"temporalCoverage" : "1950-01-01/2013-12-18"

Open-ended time period

"temporalCoverage" : "2013-12-19/.."
variableMeasured Text, PropertyValue

The variable that this dataset measures. For example, temperature or pressure.

version Text, Number

The version number for the dataset.

url URL

Location of a page describing the dataset.

DataCatalog

The full definition of DataCatalog is available at schema.org/DataCatalog.

Datasets are often published in repositories that contain many other datasets. The same dataset can be included in more than one such repository. You can refer to a data catalog that this dataset belongs to by referencing it directly.

Recommended properties
includedInDataCatalog DataCatalog

The catalog to which the dataset belongs.

DataDownload

The full definition of DataDownload is available at schema.org/DataDownload. In addition to Dataset properties, add the following properties for datasets that provide download options.

The distribution property describes how to get the dataset itself because the URL often points to the landing page describing the dataset. The distribution property describes where to get the data and in what format. This property can have several values: for instance, a CSV version has one URL and an Excel version is available at another.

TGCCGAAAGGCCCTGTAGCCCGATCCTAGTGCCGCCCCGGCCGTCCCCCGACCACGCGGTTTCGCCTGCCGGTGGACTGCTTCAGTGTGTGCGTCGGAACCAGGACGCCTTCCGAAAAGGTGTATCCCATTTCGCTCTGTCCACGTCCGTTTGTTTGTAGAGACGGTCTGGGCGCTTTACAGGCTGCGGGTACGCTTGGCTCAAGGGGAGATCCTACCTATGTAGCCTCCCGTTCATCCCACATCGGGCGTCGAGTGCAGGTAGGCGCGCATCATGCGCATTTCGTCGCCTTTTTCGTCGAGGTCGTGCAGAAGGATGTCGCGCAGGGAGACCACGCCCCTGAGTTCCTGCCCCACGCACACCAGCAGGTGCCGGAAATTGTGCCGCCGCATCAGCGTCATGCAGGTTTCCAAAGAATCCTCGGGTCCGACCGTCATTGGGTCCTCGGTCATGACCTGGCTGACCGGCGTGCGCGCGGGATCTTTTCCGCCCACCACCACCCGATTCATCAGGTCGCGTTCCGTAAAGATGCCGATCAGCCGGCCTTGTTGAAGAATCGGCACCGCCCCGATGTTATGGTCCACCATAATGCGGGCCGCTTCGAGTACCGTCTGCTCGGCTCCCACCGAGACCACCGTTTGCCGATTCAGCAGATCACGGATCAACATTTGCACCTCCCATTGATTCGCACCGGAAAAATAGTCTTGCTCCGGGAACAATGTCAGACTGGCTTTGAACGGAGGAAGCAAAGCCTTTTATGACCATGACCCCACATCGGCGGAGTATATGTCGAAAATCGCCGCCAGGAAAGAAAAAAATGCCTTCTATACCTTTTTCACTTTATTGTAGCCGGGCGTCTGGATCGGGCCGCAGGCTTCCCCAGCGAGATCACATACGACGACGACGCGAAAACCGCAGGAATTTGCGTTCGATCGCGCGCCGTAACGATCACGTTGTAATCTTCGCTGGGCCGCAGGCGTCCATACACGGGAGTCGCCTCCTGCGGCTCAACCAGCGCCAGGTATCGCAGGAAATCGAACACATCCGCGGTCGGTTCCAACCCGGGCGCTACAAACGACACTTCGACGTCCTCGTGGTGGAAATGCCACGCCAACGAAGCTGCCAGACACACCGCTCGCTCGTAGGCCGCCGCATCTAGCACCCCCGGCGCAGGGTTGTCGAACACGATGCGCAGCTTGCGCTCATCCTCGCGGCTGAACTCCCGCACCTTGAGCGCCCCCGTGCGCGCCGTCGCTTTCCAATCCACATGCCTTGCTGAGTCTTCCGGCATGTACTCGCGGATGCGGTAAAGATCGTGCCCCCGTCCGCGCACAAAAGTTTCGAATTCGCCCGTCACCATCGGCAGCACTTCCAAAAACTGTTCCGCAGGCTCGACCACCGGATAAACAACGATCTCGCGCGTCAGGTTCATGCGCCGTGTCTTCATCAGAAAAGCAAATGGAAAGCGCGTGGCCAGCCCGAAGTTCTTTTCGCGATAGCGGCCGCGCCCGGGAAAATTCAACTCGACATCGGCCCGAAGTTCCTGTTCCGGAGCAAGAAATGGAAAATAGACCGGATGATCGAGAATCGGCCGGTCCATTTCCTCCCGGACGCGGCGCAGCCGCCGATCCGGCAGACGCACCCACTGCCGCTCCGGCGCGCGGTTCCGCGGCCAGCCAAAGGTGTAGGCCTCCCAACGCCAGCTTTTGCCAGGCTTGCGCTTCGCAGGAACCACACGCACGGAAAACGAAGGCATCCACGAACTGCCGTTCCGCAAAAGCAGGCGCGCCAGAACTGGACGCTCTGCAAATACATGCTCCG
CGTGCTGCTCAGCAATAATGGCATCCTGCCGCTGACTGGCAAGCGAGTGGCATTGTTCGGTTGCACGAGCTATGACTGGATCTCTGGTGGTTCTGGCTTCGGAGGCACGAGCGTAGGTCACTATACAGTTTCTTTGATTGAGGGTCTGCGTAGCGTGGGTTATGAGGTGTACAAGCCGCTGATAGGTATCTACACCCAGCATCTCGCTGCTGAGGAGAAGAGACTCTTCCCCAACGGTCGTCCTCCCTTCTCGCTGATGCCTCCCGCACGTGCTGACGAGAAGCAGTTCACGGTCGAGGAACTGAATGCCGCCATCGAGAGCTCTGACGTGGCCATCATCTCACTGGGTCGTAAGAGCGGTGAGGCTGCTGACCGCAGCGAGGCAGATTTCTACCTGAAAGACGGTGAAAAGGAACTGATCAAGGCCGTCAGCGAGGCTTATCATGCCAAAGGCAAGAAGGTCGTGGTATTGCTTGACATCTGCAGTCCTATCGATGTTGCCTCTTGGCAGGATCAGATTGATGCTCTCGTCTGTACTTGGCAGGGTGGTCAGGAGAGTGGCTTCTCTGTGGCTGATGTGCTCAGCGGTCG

Required properties
distribution.contentUrl URL

The link for the download.

Recommended properties
distribution DataDownload

The description of the location for download of the dataset and the file format for download.

distribution.encodingFormat Text, URL

The file format of the distribution.

Tabular datasets

A tabular dataset is one organized primarily in terms of a grid of rows and columns. For pages that embed tabular datasets, you can also create more explicit markup, building on the basic approach described above. At this time we understand a variation of CSVW ("CSV on the Web", see W3C), provided in parallel to user-oriented tabular content on the HTML page.

Here is an example showing a small table encoded in CSVW JSON-LD format. There are some known errors in the Structured Data Testing Tool.

Help and tools